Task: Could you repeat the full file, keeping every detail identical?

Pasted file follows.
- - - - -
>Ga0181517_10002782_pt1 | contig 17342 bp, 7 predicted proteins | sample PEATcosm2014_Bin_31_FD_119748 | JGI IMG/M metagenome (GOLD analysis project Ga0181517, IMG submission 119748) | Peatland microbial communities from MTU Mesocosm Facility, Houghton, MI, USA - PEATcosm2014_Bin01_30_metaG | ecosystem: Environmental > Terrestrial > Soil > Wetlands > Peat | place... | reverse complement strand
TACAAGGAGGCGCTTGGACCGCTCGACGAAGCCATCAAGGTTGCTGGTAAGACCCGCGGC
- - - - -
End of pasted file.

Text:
>Ga0181517_10002782_pt1 | contig 17342 bp, 7 predicted proteins | sample PEATcosm2014_Bin_31_FD_119748 | JGI IMG/M metagenome (GOLD analysis project Ga0181517, IMG submission 119748) | Peatland microbial communities from MTU Mesocosm Facility, Houghton, MI, USA - PEATcosm2014_Bin01_30_metaG | ecosystem: Environmental > Terrestrial > Soil > Wetlands > Peat | place... | reverse complement strand
TACAAGGAGGCGCTTGGACCGCTCGACGAAGCCATCAAGGTTGCTGGTAAGACCCGCGGC